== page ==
This Is Us Ends a Strong First Season with “Moonshadow”

I understand why many people are disappointed with this finale. The show teased us with a potential reveal of Jack’s death. Last week Kate finally opened up to Toby, and explained to him that she feels responsible for what happened to her father. In that episode’s flashback, Kate gave Jack advice which inspired him to visit Rebecca at her show. He was last seen leaving a bar after a few too many drinks, and stumbling into his car.

Yes, this is misdirection. Yes, it’s a little cheap. But despite this, I found the finale to be very enjoyable. I should note that I read an article last week stating that Jack’s death wouldn’t be revealed this season. So I didn’t have that expectation going into the episode.


We didn’t receive a major character death. We did, however, witness a messy love story that was engaging in its own right. The episode picks up with Jack driving over to Rebecca’s show, and it also shows us the events that led up to the first time they met each other. “Present-day” Jack is a mess, and has been drinking heavily for weeks. He stumbles into the venue and punches Ben in the face after hearing about his transgression. This forces Rebecca to forgo the biggest show of her tour and drive Jack home. At this point, we witness their biggest on-screen fight yet.

Meanwhile, a young Jack is seen taking odd-jobs and barely scraping enough money together to get by. He’s 28 years-old and still living with his parents. His father drinks every night, is miserable, and constantly berates Jack and (presumably) his mother. Frustrated with always being the “good guy” and not getting rewarded for it, Jack makes a few bad decisions. First, he plays in a sketchy basement poker game. He wins a significant amount of cash, but ends up getting jumped and having the money stolen on his way out. This leads him to take even more drastic measures, as he plans to rob a local bar. As he’s about to go through with it, he hears a voice singing “Moonshadow” on stage. It’s Rebecca. This is the first time they lay eyes on one another.


This episode is well-structured, in that it shows Jack and Rebecca coming together for the first time, while simultaneously revealing how they fell apart. Jack never wanted to become like his father. He tried desperately to do the “right thing”, but never caught the break he believed he deserved. Just when he’s reached a low point, he finds Rebecca. As Jack says years later — when he’s about to move out after their fight — Rebecca was his big break. This should be a heartwarming sentiment, but doesn’t end up feeling like one. This is because we’ve seen Jack become the man he never wanted to be. He drinks, acts selfishly, and has held Rebecca back from doing the one thing she truly loves — the same thing she was doing when they first met. It’s tragically ironic. So despite Jack’s final speech about how their “love story is just getting started”, we’re left believing otherwise.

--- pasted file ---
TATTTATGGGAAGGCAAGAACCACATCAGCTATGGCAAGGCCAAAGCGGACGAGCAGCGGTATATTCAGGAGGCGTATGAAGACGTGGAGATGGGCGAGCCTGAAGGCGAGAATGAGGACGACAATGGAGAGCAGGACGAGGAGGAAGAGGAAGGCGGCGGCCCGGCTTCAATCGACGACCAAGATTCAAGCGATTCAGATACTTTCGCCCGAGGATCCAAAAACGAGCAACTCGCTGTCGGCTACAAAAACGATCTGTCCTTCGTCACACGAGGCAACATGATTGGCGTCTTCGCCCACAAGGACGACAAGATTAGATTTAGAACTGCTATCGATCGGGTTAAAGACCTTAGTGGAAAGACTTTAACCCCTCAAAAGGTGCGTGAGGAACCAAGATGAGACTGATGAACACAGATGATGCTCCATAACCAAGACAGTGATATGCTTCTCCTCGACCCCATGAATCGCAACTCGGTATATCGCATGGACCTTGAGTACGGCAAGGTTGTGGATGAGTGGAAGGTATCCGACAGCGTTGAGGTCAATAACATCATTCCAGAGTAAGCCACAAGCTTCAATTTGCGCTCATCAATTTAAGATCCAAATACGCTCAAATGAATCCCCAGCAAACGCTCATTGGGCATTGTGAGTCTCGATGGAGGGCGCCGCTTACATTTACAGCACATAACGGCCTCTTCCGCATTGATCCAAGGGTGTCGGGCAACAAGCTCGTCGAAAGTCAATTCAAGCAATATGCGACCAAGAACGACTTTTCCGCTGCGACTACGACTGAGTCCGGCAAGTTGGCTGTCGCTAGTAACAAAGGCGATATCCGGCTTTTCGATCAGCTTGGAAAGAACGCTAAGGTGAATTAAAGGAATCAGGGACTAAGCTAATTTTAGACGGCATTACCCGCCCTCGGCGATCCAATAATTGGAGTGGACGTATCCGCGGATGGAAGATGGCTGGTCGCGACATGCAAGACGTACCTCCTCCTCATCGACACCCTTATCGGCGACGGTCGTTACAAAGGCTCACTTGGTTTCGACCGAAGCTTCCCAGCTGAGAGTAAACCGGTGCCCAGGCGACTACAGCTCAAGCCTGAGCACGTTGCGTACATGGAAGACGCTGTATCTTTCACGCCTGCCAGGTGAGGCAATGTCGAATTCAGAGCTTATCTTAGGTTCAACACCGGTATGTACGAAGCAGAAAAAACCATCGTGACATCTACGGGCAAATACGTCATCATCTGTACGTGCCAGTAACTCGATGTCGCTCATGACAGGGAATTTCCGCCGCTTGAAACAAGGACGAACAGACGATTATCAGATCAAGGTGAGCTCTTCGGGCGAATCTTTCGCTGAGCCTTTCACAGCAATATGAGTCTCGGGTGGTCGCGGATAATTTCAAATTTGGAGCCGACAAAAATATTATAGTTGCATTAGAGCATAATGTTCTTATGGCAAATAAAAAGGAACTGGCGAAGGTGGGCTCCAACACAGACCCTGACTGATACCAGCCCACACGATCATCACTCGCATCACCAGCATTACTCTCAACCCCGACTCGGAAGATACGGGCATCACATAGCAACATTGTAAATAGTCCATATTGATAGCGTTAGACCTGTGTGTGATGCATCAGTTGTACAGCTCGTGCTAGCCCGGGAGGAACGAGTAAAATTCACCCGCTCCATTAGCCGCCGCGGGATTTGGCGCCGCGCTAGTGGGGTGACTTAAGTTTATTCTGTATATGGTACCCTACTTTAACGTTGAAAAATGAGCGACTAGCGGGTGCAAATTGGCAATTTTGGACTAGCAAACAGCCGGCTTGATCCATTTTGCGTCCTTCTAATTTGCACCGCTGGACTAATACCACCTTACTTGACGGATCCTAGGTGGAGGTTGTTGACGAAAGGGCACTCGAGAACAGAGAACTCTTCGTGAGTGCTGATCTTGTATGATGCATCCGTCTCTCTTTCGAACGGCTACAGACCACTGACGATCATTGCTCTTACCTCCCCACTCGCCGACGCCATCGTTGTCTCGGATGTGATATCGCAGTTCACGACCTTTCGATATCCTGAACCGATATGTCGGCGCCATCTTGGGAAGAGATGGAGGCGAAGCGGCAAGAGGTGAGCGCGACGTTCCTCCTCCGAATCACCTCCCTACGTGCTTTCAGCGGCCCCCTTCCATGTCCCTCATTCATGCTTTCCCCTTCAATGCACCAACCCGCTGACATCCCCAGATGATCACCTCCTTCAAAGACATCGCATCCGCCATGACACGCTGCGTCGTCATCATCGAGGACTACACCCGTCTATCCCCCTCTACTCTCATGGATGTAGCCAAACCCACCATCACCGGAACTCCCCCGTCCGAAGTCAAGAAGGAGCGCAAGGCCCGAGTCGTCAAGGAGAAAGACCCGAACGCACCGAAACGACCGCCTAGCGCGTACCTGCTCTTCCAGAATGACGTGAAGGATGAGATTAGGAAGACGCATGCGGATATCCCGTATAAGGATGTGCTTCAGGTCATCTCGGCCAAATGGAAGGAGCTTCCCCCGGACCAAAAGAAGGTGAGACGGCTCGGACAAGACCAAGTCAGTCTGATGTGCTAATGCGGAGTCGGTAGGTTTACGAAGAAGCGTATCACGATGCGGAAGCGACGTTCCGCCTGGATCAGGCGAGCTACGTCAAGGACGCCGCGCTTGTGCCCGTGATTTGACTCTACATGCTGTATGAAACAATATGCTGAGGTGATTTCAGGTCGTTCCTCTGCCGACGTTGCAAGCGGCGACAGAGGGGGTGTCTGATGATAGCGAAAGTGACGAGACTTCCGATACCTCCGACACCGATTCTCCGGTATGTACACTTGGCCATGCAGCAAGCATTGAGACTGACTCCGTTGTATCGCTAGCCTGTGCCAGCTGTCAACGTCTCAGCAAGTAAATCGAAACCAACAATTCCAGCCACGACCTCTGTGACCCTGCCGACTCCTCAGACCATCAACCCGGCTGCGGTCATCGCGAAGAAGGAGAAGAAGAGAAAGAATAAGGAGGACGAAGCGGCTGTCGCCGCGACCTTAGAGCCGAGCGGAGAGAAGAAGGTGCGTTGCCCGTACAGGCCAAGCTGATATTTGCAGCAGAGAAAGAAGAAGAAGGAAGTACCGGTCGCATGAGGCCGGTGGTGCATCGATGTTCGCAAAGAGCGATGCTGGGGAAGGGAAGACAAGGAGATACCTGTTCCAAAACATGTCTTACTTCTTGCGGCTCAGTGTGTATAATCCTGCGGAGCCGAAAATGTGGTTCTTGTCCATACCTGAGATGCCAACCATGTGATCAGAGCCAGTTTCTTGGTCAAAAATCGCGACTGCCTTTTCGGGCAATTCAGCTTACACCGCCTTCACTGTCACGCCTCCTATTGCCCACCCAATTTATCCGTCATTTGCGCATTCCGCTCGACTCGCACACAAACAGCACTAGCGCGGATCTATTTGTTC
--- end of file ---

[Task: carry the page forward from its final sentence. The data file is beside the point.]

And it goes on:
Even though the finale focuses mainly on Jack and (to a lesser extent) Rebecca, it does take a moment to show us the Big Three in present day. Even their brief appearances tie back in nicely to their parents’ story. Kate announces to Toby she wants to pursue a career in singing, just like her mother. Randall tells Beth he wants to adopt a baby, which is no doubt influenced by his own upbringing. Rebecca is afraid that her and Jack’s separation would scar their children, but it’s clear that the Big Three share many of their parents’ best traits (along with a few of their worst).

Ultimately, the show is aware it has at least two more seasons left to tell its story, and the finale reflects that fact. There are no shocking twists or major plot developments here, but we do receive a closer examination of one of the show’s core characters. I’m okay with this, and I’m excited to see where the series goes next.


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